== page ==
Shortly after Mr. Duncanson returned to Edinburgh, he called on several of the Professors under whom he had studied, to intimate his wish to obtain employment in private teaching,
and solicit their .influence in furtherance of this object. They all promised to do the utmost in their power to assist him, though they gave him little hope of being able to do him much service. One of them, however, with whom he had been a favourite pupil, did not put him off with mere expressions of goodwill, but kindly inquired into his reasons for returning during the vacation and
being so anxious to obtain employment. To him James made a frank disclosure of the circumstance in which he was placed, which the Professor listened to with deep interest, but with many expressions of regret that his young friend had committed himself so decidedly to what he considered an imprudent course. “ I am exceedingly sorry for it, Mr. Duncanson.” he said, “exceedingly sorry indeed. ' I am afraid you have rashly entered on a path which may lead you into difficulties. But perhaps you have gone too far to turn.” “ I have no wish to turn, sir,” was the reply of our hero. “ I cannot say that I had considered the matter much before I took my resolution—l admit that it was hurried and in some degree accidental. But on reflection Ido not repent of it. On the contrary, I feel great satisfaction in the belief that I have made a proper choice, whatever hardships it may involve.” “ Well, that is a good spirit at any rate. But remember, Mr. Duncanson, romantic notions of duty and principle, though very excellent in their way, will not enable you to get through the world respectably. You must look at the ways and means with a practical eye, and never count on climbing without solid footing.” “ I am not ambitious of high station, and can be very well content to hold a humble place, if I can do so with a good conscience.” - . . “ A good conscience ! why, ay, that is a very capital thing ; but I don’t see how you may not climb pretty high, and yet carry a good conscience too, if you would consider well every step you take, and not let your feelings run away with you. This Non-intrusion mania, I suspect, is much more a matter of sentiment than of sound reason. Still, if you are committed deeply, you must stick to it with consistency, and at any rate I will do what I can to obtain a few pupils for you.” On retiring from this interview, Mr. Duncanson was met at the Professor’s door by an elderly gentlemen of portly figure and rubicund complexion, shovelhatted and attired in black. This personage, whose appearance bespoke him as a dignitary at the Episcopal Church, entered the house exactly as Mr. Duncanson left it, and was immediately ushered into the presence of the Professor, who recognised him at once as an old acquaintance who had studied along with him at Cambridge. After mutual expressions of pleasure at the meeting were exchanged, and many friendly inquiries as to health and family matters had been reciprocated, the immediate objects which Dr. Crimp (for that was the reverend gentleman’s name) had in visiting Scotland came to be talked of.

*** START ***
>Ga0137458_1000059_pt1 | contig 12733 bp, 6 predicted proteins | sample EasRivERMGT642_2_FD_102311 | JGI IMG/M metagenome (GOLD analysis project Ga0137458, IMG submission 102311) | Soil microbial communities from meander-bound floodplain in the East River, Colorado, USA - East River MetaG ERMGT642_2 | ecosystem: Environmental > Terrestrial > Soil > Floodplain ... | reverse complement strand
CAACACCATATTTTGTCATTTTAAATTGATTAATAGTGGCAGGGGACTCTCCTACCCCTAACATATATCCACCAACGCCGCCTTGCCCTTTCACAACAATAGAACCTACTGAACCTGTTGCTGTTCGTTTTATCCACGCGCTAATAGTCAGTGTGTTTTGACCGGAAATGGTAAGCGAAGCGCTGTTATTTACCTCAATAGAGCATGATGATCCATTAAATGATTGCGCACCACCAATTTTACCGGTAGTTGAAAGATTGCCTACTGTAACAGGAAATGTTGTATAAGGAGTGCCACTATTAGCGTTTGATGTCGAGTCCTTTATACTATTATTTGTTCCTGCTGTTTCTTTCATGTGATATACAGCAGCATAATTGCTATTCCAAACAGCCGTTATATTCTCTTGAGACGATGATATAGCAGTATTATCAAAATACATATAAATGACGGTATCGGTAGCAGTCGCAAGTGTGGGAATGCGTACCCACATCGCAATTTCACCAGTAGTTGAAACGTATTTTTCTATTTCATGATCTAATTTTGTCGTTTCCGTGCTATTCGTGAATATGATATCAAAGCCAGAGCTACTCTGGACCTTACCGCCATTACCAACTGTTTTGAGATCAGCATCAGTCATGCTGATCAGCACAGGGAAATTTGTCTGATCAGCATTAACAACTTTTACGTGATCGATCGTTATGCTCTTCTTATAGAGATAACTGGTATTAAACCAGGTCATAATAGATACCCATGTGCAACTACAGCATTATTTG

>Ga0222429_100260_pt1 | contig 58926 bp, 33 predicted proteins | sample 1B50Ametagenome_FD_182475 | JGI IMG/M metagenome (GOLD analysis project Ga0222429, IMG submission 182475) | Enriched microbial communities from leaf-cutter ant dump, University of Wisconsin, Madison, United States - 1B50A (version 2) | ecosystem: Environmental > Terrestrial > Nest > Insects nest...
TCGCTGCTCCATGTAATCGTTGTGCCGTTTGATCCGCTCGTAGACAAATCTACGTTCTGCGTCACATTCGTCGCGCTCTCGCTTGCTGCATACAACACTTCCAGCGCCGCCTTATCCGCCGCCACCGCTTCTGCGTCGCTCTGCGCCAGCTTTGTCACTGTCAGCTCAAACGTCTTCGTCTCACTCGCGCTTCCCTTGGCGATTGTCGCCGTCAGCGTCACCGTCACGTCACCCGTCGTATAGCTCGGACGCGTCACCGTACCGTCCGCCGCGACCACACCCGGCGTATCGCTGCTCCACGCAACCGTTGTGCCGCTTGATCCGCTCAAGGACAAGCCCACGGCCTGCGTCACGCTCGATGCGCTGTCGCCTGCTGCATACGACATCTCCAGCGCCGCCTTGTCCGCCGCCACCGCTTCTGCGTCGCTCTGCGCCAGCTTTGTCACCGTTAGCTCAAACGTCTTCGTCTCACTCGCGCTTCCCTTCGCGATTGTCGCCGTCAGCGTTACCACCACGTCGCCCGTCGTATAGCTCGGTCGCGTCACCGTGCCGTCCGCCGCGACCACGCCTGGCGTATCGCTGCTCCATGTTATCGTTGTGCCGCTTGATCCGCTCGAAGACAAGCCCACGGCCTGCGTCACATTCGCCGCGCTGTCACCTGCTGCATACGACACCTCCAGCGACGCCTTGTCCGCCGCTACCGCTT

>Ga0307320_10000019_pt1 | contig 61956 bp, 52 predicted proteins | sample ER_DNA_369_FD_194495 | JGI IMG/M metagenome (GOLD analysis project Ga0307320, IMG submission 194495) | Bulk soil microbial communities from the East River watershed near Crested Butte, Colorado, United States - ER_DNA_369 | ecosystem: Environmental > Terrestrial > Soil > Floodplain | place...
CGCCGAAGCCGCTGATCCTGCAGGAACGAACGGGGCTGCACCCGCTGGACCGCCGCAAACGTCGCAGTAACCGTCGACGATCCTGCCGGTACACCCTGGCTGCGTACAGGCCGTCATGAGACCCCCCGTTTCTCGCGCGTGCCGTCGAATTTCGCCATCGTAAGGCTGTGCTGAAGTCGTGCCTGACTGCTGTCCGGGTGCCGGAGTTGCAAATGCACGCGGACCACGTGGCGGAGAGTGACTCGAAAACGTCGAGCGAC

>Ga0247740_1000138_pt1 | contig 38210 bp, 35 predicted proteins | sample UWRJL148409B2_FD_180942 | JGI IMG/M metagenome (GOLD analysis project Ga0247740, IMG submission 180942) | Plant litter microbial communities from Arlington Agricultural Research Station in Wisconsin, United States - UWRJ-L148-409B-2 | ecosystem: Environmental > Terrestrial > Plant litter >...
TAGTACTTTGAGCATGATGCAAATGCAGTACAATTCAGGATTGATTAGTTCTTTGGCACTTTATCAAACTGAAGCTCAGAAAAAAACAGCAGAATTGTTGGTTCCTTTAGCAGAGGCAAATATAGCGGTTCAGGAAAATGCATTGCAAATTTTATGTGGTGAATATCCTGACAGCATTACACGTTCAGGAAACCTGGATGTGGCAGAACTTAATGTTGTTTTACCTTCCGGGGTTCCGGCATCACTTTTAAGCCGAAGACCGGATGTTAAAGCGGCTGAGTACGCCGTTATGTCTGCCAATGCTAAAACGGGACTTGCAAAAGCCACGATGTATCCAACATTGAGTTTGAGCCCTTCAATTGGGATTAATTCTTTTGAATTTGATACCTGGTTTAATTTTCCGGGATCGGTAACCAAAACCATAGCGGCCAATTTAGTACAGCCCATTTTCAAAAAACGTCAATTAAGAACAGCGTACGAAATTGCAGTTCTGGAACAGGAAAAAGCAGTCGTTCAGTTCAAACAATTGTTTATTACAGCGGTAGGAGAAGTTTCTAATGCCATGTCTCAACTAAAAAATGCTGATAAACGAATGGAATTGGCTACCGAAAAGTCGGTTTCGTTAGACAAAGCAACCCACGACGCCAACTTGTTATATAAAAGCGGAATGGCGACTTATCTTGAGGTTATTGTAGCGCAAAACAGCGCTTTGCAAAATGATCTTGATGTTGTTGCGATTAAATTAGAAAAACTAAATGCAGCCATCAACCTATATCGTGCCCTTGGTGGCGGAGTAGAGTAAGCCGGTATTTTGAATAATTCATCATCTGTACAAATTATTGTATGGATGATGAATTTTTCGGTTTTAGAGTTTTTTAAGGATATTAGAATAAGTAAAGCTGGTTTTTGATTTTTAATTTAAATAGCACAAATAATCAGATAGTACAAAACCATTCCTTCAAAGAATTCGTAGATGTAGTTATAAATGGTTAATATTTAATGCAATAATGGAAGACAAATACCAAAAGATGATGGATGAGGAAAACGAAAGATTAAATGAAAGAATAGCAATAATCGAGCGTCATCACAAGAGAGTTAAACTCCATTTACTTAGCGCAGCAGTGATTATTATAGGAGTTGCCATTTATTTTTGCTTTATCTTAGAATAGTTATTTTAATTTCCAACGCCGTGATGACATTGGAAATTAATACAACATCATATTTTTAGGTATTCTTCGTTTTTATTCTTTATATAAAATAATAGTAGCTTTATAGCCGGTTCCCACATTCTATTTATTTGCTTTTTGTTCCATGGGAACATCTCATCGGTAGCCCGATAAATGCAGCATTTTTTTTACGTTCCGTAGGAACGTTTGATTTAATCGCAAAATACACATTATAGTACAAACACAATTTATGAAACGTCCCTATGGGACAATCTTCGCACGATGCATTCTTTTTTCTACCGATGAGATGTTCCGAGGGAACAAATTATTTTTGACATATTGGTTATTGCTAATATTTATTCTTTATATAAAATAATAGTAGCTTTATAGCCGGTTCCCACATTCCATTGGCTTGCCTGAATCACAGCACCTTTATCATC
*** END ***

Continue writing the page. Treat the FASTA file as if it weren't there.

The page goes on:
“ I have come,” said he, “ partly on a pleasure excursion with my youngest boy to see Edinburgh and some of the fine old Abbeys and Cathedrals of Scotland, and partly out of curiosity to see with my own eyes how matters are going with the Kirk.” “ Oho ! a kind of half-professional tour, I suppose ?” “ Precisely. Don’t you think I have hit the time pretty well to witness the breaking up of the infamous old sectarion corporation ?” “ Indeed, I daresay you have,” replied the professor. “ You have every chance to witness either the breaking up or the patching up of the crazy old fabric, for it cannot stand long in its present condition. I have just had a new proof of this in a conversation with a fine young fellow who left me as you came in. He has attended my classes for several sessions, and distinguished himself very much as a scholar; but I never knew till now that he had any decided opinions on the eclesiastical controversy on which the Kirk is divided. I, however, find that he has adopted what they call the Non-intrusion principles with great zeal, and committed himself to them irrevocably. He seems quite prepared to forego his prospects in connection with the Establishment for the sake of these principles; and the truth is, he has already made a very serious sacrifice in the cause, by quarrelling on account of it with relative on whom he depended for his education.” “Indeed, indeed ! A capital fellow, I must say. Wouldn’t it be possible to get him to come over to us ? A young man in such a perilous situation may be glad enough to find shelter in such a secure haven as the English Church ; and from what you say of him, and judging from his appearance (for I observed him at the door as I came in) he would be an acquisition to us.” “ He would certainly be an acquisition to any church, but he is far too high spirited to be managed. No consideration, I am convinced, would induce him to abandon his attachment to Presbyterianism. Like most other Scotsman, he has sucked it in with his mother’s milk, and will never give it up but with life.” “ Well, well, perhaps so, but there can be no harm in trying. The truth is, part of my ertand north is to secure, if possible, a few of the better class Scottish probationers to our communion. Many of them must be cast loose in the present crisis of the Kirk’s affairs, and I apprehend that this is a a very favorable opportunity for strengthening the Church of England, and recovering for her the ground she lost here two centuries ago.” “ Aha, Doctor that is a fond delusion. The Scotch will never submit to Episcopacy, you may take my word for it. Their hatred of it has not abated, but rather increased during the long period which has intervened since Charles the First attempted to force the Prayer Book on them. The unfortunate severities that were inflicted on the Presbyterians, under the reigns of his two sons, have never been forgiven and never will. Let us regret it as we may, the people of this country are irrevocably lost to our communion. The uniformity in the religion which the Jameses and the Charleses strove so much to enforce is for ever impracticable more so now, indeed, than it was in their day; and if you make an attempt at